Babies as Young as Six Months Can Spot an Enemy

Article excerpt

Byline: Fiona MacRae

AT THE tender age of six months, babies have yet to say their firstwords or take their first hesitant steps.

They can, however, tell their friends from their enemies.

Scientists have shown that this ability is present from the first few months oflife, suggesting it is something that we are all born with.

Researchers studied how two groups of babiesreactedtoagame in which

a wooden toy repeatedly tried and failed to scale a hill.

The babies, who were aged between six and ten months old, looked on as a secondtoy helped shunt the climber toy up the hill, or a third pushed it down. Theyrepeatedly reached for the helpful toy, suggesting they liked it more.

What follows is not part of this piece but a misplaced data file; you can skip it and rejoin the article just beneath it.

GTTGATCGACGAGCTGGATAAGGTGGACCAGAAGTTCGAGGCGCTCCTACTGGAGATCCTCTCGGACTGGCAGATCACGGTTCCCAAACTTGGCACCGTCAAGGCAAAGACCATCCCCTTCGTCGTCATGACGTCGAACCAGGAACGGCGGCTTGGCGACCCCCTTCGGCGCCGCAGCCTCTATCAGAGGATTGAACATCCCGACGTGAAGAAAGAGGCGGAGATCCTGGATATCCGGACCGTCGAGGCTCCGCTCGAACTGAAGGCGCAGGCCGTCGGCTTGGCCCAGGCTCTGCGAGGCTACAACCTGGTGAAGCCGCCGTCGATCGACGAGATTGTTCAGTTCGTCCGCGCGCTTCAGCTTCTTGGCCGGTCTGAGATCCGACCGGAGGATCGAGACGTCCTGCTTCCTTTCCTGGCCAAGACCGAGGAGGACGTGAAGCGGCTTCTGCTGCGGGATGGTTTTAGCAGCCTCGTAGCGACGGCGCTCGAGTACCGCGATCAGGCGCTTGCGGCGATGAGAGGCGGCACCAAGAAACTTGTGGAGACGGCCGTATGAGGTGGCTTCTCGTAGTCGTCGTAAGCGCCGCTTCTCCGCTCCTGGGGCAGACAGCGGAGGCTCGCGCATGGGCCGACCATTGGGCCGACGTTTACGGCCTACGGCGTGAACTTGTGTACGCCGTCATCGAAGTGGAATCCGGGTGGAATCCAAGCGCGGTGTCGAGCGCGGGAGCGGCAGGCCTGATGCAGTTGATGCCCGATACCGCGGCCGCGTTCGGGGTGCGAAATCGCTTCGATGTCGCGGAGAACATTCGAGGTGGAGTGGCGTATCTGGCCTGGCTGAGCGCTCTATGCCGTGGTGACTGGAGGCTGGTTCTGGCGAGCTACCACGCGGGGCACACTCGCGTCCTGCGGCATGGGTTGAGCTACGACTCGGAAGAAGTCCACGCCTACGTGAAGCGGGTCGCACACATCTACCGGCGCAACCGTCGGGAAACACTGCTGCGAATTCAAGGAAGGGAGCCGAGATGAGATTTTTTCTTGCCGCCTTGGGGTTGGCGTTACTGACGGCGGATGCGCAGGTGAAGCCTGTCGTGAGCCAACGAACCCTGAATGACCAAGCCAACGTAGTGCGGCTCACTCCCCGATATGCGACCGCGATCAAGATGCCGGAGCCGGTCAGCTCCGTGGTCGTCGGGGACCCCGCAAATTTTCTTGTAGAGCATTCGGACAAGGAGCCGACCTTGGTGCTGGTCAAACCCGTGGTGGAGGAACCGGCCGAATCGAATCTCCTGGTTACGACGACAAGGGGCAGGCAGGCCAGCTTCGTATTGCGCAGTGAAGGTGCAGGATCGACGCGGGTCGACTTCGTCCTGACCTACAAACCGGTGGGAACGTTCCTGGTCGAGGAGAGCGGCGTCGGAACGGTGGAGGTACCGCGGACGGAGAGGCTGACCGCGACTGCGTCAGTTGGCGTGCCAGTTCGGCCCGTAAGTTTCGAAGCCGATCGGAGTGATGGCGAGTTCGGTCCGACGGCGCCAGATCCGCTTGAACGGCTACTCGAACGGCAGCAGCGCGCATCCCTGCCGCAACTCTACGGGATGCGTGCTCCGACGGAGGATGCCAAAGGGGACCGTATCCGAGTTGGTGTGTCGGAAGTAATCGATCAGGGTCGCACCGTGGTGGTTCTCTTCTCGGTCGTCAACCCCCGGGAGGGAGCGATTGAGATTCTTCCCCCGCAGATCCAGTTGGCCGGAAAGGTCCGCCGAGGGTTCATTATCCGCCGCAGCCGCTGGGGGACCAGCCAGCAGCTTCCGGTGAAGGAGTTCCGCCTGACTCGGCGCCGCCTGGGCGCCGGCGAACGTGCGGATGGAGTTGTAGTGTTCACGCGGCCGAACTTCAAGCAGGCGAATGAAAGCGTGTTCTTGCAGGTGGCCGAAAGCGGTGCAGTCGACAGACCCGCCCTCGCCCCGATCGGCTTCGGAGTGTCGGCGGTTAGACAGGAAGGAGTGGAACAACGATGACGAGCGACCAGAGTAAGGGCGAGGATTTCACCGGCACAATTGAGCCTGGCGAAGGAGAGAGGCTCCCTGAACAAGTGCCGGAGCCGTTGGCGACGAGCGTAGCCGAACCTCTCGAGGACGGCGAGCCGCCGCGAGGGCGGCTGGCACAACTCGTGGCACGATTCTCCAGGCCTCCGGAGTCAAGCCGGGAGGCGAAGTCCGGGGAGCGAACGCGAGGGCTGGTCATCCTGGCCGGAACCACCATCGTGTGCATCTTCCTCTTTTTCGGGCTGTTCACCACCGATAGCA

The helpful toy was preferred by all 12 of the six-month-olds and 14 of the 16ten-month-olds, the scientific journal Nature reported.

The researchers from Yale University said: This supports the view that ourability to evaluate people is a biological adaptation, universal and unlearned.

Researcher Kiley Hamlin said it was likely the phenomenon had its roots deep inevolution, with the ability to tell the difference between helpful sorts andfreeloaders benefiting the survival of our hunter-gatherer forebears. …